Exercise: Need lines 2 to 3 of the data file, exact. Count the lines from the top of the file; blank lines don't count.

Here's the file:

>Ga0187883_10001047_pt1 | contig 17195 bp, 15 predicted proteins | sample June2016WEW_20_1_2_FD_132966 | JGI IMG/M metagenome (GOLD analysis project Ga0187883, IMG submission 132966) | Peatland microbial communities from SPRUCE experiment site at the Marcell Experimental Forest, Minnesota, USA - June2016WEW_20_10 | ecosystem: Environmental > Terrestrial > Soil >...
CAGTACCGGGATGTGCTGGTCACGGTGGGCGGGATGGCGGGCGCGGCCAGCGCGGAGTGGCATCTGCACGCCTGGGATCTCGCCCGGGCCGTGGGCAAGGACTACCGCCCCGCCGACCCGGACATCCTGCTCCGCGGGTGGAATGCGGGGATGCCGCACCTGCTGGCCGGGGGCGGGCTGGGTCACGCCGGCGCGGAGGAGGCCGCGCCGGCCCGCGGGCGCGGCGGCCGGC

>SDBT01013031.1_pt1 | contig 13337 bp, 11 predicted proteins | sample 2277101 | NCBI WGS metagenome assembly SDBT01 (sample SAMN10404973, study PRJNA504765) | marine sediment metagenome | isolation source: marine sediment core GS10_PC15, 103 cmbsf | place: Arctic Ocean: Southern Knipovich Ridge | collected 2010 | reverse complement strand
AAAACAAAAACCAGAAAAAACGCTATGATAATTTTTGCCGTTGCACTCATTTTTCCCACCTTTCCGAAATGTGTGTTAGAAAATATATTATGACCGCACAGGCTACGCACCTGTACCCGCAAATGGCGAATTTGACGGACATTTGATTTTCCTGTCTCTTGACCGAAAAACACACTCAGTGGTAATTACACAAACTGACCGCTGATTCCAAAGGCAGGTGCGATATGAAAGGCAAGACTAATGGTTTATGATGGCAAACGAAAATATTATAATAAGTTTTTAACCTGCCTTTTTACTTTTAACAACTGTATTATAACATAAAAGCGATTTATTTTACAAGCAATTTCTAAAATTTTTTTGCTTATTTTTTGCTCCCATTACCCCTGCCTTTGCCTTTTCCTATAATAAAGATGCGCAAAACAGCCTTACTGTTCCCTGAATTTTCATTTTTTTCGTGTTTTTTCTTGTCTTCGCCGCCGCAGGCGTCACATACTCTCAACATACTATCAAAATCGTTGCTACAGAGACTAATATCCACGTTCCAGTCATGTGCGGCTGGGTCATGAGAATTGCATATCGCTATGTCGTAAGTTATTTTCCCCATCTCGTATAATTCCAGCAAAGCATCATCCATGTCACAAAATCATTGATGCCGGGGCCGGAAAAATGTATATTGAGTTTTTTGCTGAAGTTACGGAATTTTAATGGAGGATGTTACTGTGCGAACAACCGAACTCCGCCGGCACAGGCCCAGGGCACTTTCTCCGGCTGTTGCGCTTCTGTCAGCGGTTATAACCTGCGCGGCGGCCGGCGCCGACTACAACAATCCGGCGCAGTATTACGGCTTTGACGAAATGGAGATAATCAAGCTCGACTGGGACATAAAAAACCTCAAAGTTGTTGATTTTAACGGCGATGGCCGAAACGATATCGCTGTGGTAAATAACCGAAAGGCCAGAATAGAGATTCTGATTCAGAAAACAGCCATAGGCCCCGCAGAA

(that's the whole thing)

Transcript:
CAGTACCGGGATGTGCTGGTCACGGTGGGCGGGATGGCGGGCGCGGCCAGCGCGGAGTGGCATCTGCACGCCTGGGATCTCGCCCGGGCCGTGGGCAAGGACTACCGCCCCGCCGACCCGGACATCCTGCTCCGCGGGTGGAATGCGGGGATGCCGCACCTGCTGGCCGGGGGCGGGCTGGGTCACGCCGGCGCGGAGGAGGCCGCGCCGGCCCGCGGGCGCGGCGGCCGGC

>SDBT01013031.1_pt1 | contig 13337 bp, 11 predicted proteins | sample 2277101 | NCBI WGS metagenome assembly SDBT01 (sample SAMN10404973, study PRJNA504765) | marine sediment metagenome | isolation source: marine sediment core GS10_PC15, 103 cmbsf | place: Arctic Ocean: Southern Knipovich Ridge | collected 2010 | reverse complement strand